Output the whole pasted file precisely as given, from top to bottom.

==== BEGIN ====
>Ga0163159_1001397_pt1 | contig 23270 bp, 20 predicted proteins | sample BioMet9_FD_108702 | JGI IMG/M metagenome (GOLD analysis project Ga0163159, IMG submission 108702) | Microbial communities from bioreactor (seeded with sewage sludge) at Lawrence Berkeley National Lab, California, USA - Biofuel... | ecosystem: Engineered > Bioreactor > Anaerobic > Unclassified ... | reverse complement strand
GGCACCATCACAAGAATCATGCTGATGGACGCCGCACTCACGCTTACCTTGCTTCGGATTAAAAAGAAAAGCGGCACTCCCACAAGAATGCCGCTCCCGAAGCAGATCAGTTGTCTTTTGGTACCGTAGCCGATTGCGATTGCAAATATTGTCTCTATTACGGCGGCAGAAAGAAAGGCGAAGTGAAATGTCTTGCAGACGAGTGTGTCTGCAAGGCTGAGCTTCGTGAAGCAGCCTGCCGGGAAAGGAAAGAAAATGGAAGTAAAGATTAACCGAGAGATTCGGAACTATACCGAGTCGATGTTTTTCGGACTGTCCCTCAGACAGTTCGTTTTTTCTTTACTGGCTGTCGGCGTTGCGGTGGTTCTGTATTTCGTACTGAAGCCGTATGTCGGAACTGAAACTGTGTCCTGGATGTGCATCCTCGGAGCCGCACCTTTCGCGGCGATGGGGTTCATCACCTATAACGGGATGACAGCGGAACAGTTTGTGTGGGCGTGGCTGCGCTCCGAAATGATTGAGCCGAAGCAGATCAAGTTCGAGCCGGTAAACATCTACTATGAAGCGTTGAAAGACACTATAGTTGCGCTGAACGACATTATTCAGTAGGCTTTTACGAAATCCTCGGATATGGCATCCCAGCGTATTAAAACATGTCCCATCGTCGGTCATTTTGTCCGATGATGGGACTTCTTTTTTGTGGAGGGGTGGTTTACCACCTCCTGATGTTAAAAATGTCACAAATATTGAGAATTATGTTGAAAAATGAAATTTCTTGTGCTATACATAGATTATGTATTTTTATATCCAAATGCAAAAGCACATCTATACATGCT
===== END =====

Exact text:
>Ga0163159_1001397_pt1 | contig 23270 bp, 20 predicted proteins | sample BioMet9_FD_108702 | JGI IMG/M metagenome (GOLD analysis project Ga0163159, IMG submission 108702) | Microbial communities from bioreactor (seeded with sewage sludge) at Lawrence Berkeley National Lab, California, USA - Biofuel... | ecosystem: Engineered > Bioreactor > Anaerobic > Unclassified ... | reverse complement strand
GGCACCATCACAAGAATCATGCTGATGGACGCCGCACTCACGCTTACCTTGCTTCGGATTAAAAAGAAAAGCGGCACTCCCACAAGAATGCCGCTCCCGAAGCAGATCAGTTGTCTTTTGGTACCGTAGCCGATTGCGATTGCAAATATTGTCTCTATTACGGCGGCAGAAAGAAAGGCGAAGTGAAATGTCTTGCAGACGAGTGTGTCTGCAAGGCTGAGCTTCGTGAAGCAGCCTGCCGGGAAAGGAAAGAAAATGGAAGTAAAGATTAACCGAGAGATTCGGAACTATACCGAGTCGATGTTTTTCGGACTGTCCCTCAGACAGTTCGTTTTTTCTTTACTGGCTGTCGGCGTTGCGGTGGTTCTGTATTTCGTACTGAAGCCGTATGTCGGAACTGAAACTGTGTCCTGGATGTGCATCCTCGGAGCCGCACCTTTCGCGGCGATGGGGTTCATCACCTATAACGGGATGACAGCGGAACAGTTTGTGTGGGCGTGGCTGCGCTCCGAAATGATTGAGCCGAAGCAGATCAAGTTCGAGCCGGTAAACATCTACTATGAAGCGTTGAAAGACACTATAGTTGCGCTGAACGACATTATTCAGTAGGCTTTTACGAAATCCTCGGATATGGCATCCCAGCGTATTAAAACATGTCCCATCGTCGGTCATTTTGTCCGATGATGGGACTTCTTTTTTGTGGAGGGGTGGTTTACCACCTCCTGATGTTAAAAATGTCACAAATATTGAGAATTATGTTGAAAAATGAAATTTCTTGTGCTATACATAGATTATGTATTTTTATATCCAAATGCAAAAGCACATCTATACATGCT